Diego Forlan’s double facepalm (after a Confederations Cup loss) may come in handy with TFC.Ever since former Anschutz Entertainment Group president Tim Leiweke became the president and CEO of Maple Leaf Sports and Entertainment in April, there’s been speculation that Toronto FC would make a big-name signing, and it’s looking like that signing will be Diego Forlan, the Uruguayan striker/midfielder who won the Golden Ball in 2010 as the top player at the World Cup that year. This fits a pattern: after Leiweke played a crucial role in bringing David Beckham to the AEG-owned L.A. Galaxy, and Beckham had an important part to play in the success of both that team and MLS as a whole. Leiweke’s focus obviously isn’t all on TFC given MLSE’s massive sports portfolio (also including the Leafs, the Raptors and the Marlies) but bringing in a big soccer name paid off for him in the past, and now it’s looking like he’s planning to follow that same blueprint again. The question is if that’s a blueprint that will help turn TFC’s fortunes around, or if it’s just one more failed strategy for a franchise that’s had plenty of those since its 2007 inception. Unfortunately for TFC fans, there’s plenty to suggest it might be the latter.
The rumours that TFC will bring in Forlan have been growing over the last few days, and The Globe and Mail‘s Paul Attfield reported Sunday night that a deal with Forlan will come to pass this week. The fit here is more than about just Leiweke, too: Toronto FC general manager Kevin Payne, who took that job last November, is no stranger to high-profile moves from his time running D.C. United. Payne and Leiweke are likely both looking to make some splashes, and the signing of a globally-recognized player like Forlan would certainly do that. TFC’s decision Tuesday to trade 24-year-old midfielder Luis Silva to D.C. United for allocation money may be part of the process of clearing salary for a Forlan acquisition, too; if Forlan comes, he’s going to be making a massive amount of cash as a designated player, and while only part of that counts against the salary cap ($368,750 over a full season, $175,000 for half a year), it still usually takes some tweaking to fit a hit like that in under the $2.95 million salary cap. The Silva move likely is part of clearing salary, and this team’s likely clearing salary to sign someone big; every indication is that it will be Forlan, if he’s willing to come.
The question is if signing Forlan is a smart move for Toronto FC, though. From a marketing standpoint, it makes a lot of sense. Forlan is one of the world’s most recognizable players thanks to his success with high-profile clubs such as Manchester United, Villareal and Athletico Madrid, his dominant play for Uruguay during their 2010 World Cup run (where he scored a tournament-high five goals in addition to winning the Golden Ball) and his renowned hair. Bringing in a player like Forlan might be one of the best arguments to get fans to go watch a TFC team that’s currently a disastrous 2-8-7, second-worst in MLS. Signing Forlan also would likely improve the team this year: as David Rowaan writes at Waking The Red, Forlan could be an excellent addition to the TFC offence, particularly if used in a playmaking role behind traditional strikers. However, he might not be the greatest fit for the club over the long-term.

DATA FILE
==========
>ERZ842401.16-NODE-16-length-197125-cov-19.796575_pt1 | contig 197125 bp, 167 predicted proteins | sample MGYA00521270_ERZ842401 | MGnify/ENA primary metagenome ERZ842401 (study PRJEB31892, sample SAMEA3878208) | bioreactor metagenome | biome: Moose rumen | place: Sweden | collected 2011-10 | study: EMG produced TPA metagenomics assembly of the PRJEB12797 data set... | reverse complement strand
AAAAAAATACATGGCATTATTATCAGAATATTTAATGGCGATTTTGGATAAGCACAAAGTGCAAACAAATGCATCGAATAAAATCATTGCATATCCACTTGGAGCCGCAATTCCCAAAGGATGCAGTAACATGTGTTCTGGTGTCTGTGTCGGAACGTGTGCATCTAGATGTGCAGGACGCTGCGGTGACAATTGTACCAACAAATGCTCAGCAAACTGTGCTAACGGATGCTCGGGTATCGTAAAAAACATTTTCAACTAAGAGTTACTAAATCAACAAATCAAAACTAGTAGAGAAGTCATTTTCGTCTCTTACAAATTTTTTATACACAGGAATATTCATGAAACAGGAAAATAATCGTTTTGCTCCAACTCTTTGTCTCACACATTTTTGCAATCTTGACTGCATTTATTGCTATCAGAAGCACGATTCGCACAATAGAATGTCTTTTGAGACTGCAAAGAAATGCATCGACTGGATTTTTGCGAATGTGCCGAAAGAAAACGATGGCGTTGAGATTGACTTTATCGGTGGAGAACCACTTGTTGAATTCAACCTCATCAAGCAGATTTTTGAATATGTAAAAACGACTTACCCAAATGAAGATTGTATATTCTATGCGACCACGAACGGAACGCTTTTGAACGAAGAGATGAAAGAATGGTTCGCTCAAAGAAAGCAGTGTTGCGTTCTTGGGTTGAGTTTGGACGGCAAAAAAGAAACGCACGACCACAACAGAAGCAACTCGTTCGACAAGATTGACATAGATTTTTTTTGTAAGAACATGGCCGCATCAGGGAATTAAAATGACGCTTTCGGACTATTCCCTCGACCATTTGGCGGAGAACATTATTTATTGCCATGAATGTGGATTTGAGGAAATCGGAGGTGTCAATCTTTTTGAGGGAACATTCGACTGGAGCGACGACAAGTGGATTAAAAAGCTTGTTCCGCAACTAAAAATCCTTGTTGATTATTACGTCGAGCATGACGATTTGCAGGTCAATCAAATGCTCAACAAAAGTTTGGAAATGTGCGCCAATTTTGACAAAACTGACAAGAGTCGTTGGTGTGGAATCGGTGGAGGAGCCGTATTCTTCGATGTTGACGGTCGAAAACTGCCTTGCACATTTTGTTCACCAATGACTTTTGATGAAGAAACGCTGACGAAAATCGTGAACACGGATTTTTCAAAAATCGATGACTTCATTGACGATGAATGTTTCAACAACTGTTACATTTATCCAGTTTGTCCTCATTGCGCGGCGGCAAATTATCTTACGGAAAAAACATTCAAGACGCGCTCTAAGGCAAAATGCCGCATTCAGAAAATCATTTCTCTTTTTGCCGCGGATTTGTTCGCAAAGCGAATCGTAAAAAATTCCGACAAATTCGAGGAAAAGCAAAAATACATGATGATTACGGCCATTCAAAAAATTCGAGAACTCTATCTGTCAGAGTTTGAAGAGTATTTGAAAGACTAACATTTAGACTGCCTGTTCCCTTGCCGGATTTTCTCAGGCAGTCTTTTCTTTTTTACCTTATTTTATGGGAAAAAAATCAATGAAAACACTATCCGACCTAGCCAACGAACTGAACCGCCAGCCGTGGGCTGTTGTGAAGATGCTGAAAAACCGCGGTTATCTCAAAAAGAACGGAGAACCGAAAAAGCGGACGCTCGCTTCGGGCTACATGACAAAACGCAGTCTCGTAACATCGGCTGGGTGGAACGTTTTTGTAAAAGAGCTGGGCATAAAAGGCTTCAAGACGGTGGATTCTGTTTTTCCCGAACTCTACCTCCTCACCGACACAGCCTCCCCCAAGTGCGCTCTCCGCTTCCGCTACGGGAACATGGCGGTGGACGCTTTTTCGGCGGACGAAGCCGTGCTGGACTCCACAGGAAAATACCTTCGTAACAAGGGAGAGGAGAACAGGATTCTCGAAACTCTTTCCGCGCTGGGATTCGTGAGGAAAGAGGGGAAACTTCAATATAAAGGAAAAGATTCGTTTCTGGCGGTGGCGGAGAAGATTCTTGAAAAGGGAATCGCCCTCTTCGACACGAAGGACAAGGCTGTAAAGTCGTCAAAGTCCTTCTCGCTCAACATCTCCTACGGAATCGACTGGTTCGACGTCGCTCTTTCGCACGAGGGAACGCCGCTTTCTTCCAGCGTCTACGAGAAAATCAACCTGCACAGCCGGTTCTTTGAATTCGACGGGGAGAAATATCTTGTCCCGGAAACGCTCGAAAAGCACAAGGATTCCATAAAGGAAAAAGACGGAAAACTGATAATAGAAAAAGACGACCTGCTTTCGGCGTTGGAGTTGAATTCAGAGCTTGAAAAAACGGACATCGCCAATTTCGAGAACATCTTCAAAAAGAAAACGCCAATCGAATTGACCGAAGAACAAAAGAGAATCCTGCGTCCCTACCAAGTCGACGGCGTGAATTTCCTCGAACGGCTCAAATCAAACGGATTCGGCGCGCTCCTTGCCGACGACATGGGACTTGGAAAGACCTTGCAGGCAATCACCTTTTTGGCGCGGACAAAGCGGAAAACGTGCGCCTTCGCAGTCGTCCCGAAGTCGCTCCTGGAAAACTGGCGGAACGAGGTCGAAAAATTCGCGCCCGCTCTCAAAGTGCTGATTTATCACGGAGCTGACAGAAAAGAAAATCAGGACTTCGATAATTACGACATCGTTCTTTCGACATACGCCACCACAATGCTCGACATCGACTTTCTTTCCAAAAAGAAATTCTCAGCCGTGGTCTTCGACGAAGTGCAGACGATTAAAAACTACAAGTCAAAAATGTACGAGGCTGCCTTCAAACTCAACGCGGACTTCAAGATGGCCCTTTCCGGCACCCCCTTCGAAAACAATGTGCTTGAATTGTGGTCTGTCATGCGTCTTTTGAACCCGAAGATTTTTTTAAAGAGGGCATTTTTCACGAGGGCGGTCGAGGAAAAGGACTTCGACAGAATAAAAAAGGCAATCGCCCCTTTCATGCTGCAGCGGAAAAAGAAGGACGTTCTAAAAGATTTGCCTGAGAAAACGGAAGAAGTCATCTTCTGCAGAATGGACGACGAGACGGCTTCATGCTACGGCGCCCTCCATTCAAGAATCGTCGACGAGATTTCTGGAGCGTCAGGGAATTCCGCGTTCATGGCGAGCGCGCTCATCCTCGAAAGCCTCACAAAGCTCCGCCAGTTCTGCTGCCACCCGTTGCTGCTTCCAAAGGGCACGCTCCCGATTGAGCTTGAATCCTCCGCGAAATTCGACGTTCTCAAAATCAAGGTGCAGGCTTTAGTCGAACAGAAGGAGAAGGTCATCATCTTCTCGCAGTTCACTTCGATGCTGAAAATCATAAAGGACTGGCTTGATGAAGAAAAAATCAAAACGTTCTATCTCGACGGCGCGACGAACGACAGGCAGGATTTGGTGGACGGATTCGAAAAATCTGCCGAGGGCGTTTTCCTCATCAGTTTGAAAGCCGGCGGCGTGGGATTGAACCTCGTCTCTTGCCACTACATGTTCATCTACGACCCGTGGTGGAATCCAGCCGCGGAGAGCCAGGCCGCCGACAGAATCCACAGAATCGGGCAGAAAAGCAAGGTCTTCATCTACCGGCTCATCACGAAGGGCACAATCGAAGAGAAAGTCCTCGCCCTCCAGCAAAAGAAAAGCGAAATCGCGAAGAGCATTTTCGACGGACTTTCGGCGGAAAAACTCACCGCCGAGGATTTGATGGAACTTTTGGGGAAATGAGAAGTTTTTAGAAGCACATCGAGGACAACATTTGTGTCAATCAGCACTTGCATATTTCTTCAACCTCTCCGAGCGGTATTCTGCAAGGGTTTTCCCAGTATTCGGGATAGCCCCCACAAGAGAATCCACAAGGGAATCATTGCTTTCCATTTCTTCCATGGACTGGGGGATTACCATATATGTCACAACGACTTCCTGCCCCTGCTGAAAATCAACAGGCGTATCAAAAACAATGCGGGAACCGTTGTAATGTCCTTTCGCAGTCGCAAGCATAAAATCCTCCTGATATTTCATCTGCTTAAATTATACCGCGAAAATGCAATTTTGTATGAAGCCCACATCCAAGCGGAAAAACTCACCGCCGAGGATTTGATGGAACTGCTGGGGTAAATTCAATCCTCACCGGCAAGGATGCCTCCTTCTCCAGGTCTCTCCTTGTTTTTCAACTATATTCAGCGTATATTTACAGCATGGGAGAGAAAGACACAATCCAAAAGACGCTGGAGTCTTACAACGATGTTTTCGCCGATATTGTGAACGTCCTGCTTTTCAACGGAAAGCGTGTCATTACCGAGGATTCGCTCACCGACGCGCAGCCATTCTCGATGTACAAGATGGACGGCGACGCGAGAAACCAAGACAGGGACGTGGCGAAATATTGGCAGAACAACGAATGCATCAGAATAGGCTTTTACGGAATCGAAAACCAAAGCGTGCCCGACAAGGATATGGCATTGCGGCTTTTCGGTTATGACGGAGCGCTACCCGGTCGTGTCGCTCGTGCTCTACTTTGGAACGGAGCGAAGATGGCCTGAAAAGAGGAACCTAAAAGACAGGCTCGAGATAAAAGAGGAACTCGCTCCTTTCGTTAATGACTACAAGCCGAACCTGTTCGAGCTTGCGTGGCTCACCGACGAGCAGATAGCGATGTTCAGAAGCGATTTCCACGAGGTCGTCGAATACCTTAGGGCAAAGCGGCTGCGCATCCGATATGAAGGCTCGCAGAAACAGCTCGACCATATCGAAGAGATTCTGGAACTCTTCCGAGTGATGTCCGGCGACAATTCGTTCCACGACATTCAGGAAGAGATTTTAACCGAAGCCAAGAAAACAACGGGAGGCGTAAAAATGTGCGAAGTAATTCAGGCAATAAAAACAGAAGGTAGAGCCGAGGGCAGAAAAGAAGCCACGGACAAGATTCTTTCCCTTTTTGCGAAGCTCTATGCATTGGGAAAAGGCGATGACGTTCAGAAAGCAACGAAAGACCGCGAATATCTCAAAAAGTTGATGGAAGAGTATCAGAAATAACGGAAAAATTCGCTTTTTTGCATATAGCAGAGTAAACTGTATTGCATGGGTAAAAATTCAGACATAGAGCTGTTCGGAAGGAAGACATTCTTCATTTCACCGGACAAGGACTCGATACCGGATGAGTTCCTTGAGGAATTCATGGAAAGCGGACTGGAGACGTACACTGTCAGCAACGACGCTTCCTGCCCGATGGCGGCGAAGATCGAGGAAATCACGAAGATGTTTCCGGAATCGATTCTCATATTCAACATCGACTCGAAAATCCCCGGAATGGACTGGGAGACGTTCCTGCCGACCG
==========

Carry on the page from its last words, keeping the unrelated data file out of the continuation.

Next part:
Forlan is already 34, and while he’s in good condition and has impressed with his latest club (Brazil’s Internacional, where he notched five goals last year and has four so far this season) and starred for Uruguay during this year’s World Cup qualifying campaign and the Confederations Cup, there are legitimate questions about how much he has left in the tank. Beyond that, he hasn’t proven a good fit everywhere he’s gone: his disastrous Inter Milan stint in 2011-2012 saw him collect just two goals in 16 appearances. Toronto FC’s history with big-name players doesn’t exactly bode well, either: Eric Hassli was traded for a conditional draft pick this year, Torsten Frings impressed when healthy but had injuries limit how much he played, Danny Koevermans hasn’t lived up to expectations so far and high-profile Canadians Dwayne De Rosario and Julian de Guzman eventually had ugly exits from town. Maybe Forlan can be the rare big name who finds success with TFC, but history isn’t o n that side.
What’s perhaps most concerning about a move to acquire Forlan is how it speaks to the team’s lack of a coherent long-term direction. Forlan’s likely going to be a top-tier player for just another year or two at best, and this current Toronto FC team is a long ways from being a contender during that stretch. TFC had appeared to be going with a youth and development focus under new head coach Ryan Nelsen, but ditching a promising young player like Silva to bring in a veteran like Forlan is the exact opposite of that, and it’s a move that suggests that they’re changing horses in midstream again. This team’s had eight coaches over seven years, and each of them has brought in different strategies, often leading to radical alterations of the roster and a struggle to establish a coherent identity. Acquiring Forlan seems like another move out of that mould: it’s bringing in a player who will be good for a few more years at best to a team that’s highly unlikely to get anywhere near a championship in that timeframe. Perhaps there are more moves to come, and perhaps Nelsen, Payne and Leiweke can build a contending roster in less time than it typically takes, but as currently constructed, TFC isn’t a team that’s even close to a good MLS side. Forlan should help them get somewhat better, but that might only take them to mediocre. At least he might sell a few tickets…